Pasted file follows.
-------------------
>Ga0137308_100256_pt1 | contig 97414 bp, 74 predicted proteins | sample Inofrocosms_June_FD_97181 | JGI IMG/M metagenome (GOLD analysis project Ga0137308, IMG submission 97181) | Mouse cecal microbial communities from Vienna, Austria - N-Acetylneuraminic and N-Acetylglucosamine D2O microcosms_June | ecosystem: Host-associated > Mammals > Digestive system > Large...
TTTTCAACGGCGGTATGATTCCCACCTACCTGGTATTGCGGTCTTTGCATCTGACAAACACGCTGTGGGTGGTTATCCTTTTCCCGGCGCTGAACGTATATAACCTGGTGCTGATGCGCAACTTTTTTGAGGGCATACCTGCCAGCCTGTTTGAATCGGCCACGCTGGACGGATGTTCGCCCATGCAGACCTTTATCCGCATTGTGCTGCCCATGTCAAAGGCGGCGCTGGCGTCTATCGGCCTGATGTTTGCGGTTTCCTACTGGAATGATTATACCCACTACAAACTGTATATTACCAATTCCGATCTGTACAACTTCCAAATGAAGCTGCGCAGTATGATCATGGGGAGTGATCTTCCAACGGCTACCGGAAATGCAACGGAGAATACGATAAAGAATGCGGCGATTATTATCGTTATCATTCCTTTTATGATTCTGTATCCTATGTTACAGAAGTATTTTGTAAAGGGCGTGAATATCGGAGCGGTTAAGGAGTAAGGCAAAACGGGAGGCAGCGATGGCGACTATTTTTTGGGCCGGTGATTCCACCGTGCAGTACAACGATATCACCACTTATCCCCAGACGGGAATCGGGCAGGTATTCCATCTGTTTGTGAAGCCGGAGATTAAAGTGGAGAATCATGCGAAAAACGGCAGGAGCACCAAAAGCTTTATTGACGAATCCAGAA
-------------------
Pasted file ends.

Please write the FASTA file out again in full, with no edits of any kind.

>Ga0137308_100256_pt1 | contig 97414 bp, 74 predicted proteins | sample Inofrocosms_June_FD_97181 | JGI IMG/M metagenome (GOLD analysis project Ga0137308, IMG submission 97181) | Mouse cecal microbial communities from Vienna, Austria - N-Acetylneuraminic and N-Acetylglucosamine D2O microcosms_June | ecosystem: Host-associated > Mammals > Digestive system > Large...
TTTTCAACGGCGGTATGATTCCCACCTACCTGGTATTGCGGTCTTTGCATCTGACAAACACGCTGTGGGTGGTTATCCTTTTCCCGGCGCTGAACGTATATAACCTGGTGCTGATGCGCAACTTTTTTGAGGGCATACCTGCCAGCCTGTTTGAATCGGCCACGCTGGACGGATGTTCGCCCATGCAGACCTTTATCCGCATTGTGCTGCCCATGTCAAAGGCGGCGCTGGCGTCTATCGGCCTGATGTTTGCGGTTTCCTACTGGAATGATTATACCCACTACAAACTGTATATTACCAATTCCGATCTGTACAACTTCCAAATGAAGCTGCGCAGTATGATCATGGGGAGTGATCTTCCAACGGCTACCGGAAATGCAACGGAGAATACGATAAAGAATGCGGCGATTATTATCGTTATCATTCCTTTTATGATTCTGTATCCTATGTTACAGAAGTATTTTGTAAAGGGCGTGAATATCGGAGCGGTTAAGGAGTAAGGCAAAACGGGAGGCAGCGATGGCGACTATTTTTTGGGCCGGTGATTCCACCGTGCAGTACAACGATATCACCACTTATCCCCAGACGGGAATCGGGCAGGTATTCCATCTGTTTGTGAAGCCGGAGATTAAAGTGGAGAATCATGCGAAAAACGGCAGGAGCACCAAAAGCTTTATTGACGAATCCAGAA